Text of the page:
“CAPR DOES NOT SUPPORT bills which seek to promote water mitigation banks, trust water rights, or mitigation…” THIS DOCUMENT SAYS A COW WILL ONLY GET 12 GALLONS OF WATER A DAY. Is that enough water for a cow? Do you think 275 gallons a day for indoor use and 26 gallons a day for outdoor use is enough water for homes? What happened to 5,000 gallons a day with exempt wells that rural well owners were ABLE TO USE? – Do you agree that $1,205,000 should be appropriated to account for WATER BANK ACTIVITIES? is the water bank loan for 1 MILLION DOLLARS THAT SPOKANE COUNTY TOOK OUT to manage the water bank.

The last sentence in the first paragraph of this Spokane County link titled INSTREAM FLOWS SAYS IT ALL.

“The intent is to set up instream flows throughout the state.” Since an instream flow rule is present in the Little Spokane River WIRA 55 and a water bank is being set up, we can expect that WATER BANKS with mitigation packages which limit water use will become the norm across the state and water wells will become EXTINCT!!!!

DOE’s website says the average household uses 300 gallons a day. See the last sentence in the first paragraph in the DOE link at

This shows many links regarding meetings in which water banking in WIRA 55 in the Little Spokane River area was discussed since 2014.

Bingham concluded his email with the following informational links:


(Some text are excerpts from the linked document, other comments are from Bob Bingham) (bb) Washington State is moving quickly towards “banking” water and implementing a “cap and trade” for water just like carbon. Property owners over there need to be awakened to what it going on or they will lose everything.

The purpose of an instream flow rule is to protect and preserve water in streams for “instream resources” including fish, wildlife, recreational uses, wastewater management, and hydropower. The rule protects river flows and balances the needs of all water users by setting a regulatory threshold to determine when there is water available for new uses. On January 27, 2015 Director Maia Bellon signed a new instream flow rule for the Spokane River and Spokane Valley Rathdrum Prairie (SVRP) Aquifer for the benefit of the community and the river. The rule became effective February 27, 2015. the Instream Flow Rule for the Spokane River & Spokane Valley Rathdrum Prairie (SVRP) Aquifer, WAC 173-557

(bb) WA State will write the rules, and then they will get some in their pocket judge to require Idaho to enforce their dogma not just on WA state property owners, but Idaho property owners too. Remember, they already used WA law to reach into Idaho (forcing their wastewater discharge standards upon North Idahoans) … all they need now is the judge or federal agency to force water banking on North Idaho.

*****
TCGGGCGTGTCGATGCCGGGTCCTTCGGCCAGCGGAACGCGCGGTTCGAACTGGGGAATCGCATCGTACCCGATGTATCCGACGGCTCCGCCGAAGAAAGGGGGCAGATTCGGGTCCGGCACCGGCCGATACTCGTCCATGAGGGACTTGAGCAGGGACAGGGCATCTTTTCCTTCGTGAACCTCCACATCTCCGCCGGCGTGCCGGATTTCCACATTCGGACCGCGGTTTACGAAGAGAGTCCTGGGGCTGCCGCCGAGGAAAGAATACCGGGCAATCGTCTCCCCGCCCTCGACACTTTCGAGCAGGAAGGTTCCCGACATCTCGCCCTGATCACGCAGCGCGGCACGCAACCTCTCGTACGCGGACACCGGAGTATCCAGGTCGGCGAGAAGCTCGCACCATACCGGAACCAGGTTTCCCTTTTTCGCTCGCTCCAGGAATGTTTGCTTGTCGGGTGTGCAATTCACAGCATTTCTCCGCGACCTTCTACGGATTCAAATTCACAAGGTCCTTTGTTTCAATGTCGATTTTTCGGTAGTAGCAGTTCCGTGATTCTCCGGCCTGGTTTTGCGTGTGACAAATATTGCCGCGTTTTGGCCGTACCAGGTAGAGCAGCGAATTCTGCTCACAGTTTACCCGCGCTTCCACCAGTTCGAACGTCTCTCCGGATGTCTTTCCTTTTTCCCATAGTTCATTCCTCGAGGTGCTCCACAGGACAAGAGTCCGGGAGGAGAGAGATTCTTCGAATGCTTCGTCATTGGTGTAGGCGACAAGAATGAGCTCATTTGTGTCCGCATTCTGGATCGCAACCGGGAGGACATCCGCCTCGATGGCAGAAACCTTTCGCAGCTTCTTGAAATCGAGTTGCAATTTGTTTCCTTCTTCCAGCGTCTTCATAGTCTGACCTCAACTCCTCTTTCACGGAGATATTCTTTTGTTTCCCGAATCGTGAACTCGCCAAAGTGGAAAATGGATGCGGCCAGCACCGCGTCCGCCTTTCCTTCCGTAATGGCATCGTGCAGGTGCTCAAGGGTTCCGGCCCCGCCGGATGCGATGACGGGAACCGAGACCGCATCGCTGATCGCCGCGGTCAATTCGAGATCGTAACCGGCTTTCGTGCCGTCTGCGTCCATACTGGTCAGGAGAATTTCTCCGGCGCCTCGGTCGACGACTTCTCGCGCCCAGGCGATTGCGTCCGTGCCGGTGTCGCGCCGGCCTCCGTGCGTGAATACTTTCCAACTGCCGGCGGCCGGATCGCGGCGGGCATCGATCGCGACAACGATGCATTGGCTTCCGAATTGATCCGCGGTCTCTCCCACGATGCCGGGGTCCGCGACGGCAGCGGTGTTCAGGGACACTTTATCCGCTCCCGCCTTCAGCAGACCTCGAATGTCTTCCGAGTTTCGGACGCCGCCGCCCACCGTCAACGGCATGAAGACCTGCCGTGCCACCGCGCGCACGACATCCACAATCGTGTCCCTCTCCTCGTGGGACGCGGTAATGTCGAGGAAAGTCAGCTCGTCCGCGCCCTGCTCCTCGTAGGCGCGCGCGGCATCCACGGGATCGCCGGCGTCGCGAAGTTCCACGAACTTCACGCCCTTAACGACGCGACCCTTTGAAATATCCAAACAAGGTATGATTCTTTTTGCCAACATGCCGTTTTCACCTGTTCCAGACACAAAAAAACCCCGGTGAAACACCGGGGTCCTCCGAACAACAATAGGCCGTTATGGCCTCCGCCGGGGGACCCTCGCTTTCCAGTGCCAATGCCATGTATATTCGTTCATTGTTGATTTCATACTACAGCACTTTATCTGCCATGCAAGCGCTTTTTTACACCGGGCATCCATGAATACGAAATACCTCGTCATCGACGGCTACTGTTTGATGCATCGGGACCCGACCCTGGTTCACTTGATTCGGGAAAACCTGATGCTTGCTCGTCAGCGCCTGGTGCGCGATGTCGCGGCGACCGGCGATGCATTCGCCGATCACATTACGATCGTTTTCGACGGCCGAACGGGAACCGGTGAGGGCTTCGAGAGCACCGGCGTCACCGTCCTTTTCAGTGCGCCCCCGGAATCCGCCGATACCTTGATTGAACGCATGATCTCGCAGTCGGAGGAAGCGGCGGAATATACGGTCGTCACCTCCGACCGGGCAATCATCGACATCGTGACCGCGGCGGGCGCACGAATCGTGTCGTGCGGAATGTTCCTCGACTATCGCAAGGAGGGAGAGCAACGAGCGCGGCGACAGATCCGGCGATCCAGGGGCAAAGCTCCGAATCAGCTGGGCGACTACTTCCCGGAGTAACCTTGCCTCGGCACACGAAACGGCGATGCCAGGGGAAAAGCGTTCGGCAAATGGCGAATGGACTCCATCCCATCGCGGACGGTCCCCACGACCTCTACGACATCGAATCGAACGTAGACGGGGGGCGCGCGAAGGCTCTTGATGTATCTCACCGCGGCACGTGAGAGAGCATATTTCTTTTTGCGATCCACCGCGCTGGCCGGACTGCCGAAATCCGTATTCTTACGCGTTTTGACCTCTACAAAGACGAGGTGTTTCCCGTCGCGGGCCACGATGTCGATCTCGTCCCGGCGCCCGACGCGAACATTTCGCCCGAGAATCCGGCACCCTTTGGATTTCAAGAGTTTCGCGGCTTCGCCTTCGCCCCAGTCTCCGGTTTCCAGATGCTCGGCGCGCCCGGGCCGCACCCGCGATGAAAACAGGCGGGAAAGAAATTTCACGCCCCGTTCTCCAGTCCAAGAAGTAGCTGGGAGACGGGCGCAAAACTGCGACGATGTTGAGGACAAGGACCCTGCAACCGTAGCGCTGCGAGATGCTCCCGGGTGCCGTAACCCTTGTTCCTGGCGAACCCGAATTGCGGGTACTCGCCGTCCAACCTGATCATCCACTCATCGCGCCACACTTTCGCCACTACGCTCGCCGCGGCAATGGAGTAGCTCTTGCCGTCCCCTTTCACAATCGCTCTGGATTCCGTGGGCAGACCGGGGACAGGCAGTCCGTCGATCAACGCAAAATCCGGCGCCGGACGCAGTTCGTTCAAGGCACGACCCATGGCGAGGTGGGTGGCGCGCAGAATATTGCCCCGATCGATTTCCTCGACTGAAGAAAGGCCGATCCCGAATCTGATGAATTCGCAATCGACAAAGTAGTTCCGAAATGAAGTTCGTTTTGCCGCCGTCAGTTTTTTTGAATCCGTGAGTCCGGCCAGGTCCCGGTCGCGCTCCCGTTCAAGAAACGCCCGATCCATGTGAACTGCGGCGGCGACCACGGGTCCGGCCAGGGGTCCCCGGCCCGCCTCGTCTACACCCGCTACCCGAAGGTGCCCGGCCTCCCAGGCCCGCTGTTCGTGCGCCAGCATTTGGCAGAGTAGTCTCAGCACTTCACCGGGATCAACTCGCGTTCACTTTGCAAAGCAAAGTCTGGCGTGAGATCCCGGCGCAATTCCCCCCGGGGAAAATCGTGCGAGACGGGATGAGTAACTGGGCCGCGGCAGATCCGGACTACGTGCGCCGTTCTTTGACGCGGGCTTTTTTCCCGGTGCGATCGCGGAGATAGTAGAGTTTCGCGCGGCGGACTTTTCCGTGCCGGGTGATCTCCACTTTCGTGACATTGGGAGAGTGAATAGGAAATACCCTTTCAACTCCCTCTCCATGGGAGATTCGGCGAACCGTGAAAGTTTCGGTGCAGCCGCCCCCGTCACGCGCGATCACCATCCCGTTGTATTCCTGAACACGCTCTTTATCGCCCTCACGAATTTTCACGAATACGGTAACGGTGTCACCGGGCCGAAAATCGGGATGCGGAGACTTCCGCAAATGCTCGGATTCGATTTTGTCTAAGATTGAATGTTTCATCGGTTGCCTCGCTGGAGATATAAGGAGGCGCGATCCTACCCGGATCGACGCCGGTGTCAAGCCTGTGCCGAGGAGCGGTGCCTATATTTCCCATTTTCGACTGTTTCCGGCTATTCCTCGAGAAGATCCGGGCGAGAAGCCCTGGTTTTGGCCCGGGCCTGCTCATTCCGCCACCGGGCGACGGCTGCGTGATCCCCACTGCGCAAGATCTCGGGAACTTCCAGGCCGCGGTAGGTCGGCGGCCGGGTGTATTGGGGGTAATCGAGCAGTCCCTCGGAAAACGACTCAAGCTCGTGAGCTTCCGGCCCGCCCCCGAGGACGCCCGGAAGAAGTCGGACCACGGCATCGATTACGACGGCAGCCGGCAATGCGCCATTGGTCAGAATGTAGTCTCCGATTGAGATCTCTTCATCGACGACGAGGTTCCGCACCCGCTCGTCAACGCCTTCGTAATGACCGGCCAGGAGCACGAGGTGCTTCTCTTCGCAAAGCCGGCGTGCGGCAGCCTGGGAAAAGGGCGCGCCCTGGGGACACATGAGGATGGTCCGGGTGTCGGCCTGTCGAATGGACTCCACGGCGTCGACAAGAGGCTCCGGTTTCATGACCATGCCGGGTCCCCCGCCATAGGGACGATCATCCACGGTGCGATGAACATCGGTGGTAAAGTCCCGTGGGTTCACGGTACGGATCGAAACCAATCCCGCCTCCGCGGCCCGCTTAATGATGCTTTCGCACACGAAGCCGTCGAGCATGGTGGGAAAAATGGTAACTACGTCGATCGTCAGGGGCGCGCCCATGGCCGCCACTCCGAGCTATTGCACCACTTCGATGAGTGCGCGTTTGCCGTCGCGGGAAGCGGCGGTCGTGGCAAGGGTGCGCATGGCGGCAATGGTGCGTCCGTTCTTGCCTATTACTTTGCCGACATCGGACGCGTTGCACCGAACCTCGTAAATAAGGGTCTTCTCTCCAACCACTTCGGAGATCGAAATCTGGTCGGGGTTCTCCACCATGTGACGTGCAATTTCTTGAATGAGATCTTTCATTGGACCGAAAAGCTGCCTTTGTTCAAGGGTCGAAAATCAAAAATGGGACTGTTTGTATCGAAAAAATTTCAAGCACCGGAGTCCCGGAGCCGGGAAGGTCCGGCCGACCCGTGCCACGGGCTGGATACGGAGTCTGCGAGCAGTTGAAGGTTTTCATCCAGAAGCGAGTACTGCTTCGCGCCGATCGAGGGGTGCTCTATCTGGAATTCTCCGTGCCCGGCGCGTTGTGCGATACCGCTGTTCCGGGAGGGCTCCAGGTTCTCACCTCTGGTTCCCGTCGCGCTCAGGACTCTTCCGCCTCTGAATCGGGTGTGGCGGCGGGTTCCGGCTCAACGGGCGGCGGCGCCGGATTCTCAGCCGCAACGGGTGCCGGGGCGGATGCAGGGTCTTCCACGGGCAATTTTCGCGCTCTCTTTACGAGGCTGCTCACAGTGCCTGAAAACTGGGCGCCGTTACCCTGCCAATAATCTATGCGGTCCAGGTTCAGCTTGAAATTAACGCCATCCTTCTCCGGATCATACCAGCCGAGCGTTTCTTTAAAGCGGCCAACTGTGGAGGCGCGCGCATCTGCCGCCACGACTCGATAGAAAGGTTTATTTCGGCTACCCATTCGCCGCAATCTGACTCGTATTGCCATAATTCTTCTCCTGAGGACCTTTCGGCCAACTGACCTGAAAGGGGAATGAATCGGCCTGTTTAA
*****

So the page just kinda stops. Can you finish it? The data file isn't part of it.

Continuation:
Rule Implementation – The rule applies to the main stem of the Spokane River and those portions of Spokane and Stevens Counties within the boundary of the Spokane Valley Rathdrum Prairie Aquifer. After February 27, 2015, all new uses of water from the Spokane River and Spokane Valley Rathdrum Prairie Aquifer, including new water right permits and permit-exempt ground water withdrawals are required to comply with the rule. you can sign up for emails about this activity.

This is a section of the actual WA code text … WAC 173-555-010 General provision. These rules, including any subsequent additions and amendments, apply to waters within and contributing to the Little Spokane River basin, WRIA-55 (see WAC 173-500-040). Chapter 173-500 WAC, the general rules of the department of ecology for the implementation of the comprehensive water resources program, applies to this chapter 173-555 WAC. In the area where this rule and chapter 173-557 WAC overlap, the application of each rule shall be determined as follows:

(1) New water use from the Little Spokane River, its tributaries, and the shallow aquifer associated with the Little Spokane River and its tributaries that is not part of the SVRP aquifer shall be regulated under this rule (chapter 173-555 WAC).

(2) New water use from the Spokane Valley Rathdrum Prairie aquifer shall be regulated under chapter 173-557 WAC, Water resource management program for the Spokane River and Spokane Valley Rathdrum Prairie (SVRP) aquifer.

For more NWPOA (North West Property Owners Alliance) info contact the secretary/treasurer, Carla Woempner at or call at 208 956-0638 and for property owners living in Washington State, contact CAPR (Citizens Alliance for Property Rights) Gloria Clark at Pam Secord of NIWRA can be contacted at

Also, see: 2017 NWPOA DINNER: ‘We Can Stop a Lot by Being Big and Strong’ for insight into NWPOA’s fine organization.

Amazon Big Spring Sale

Gem State Patriot News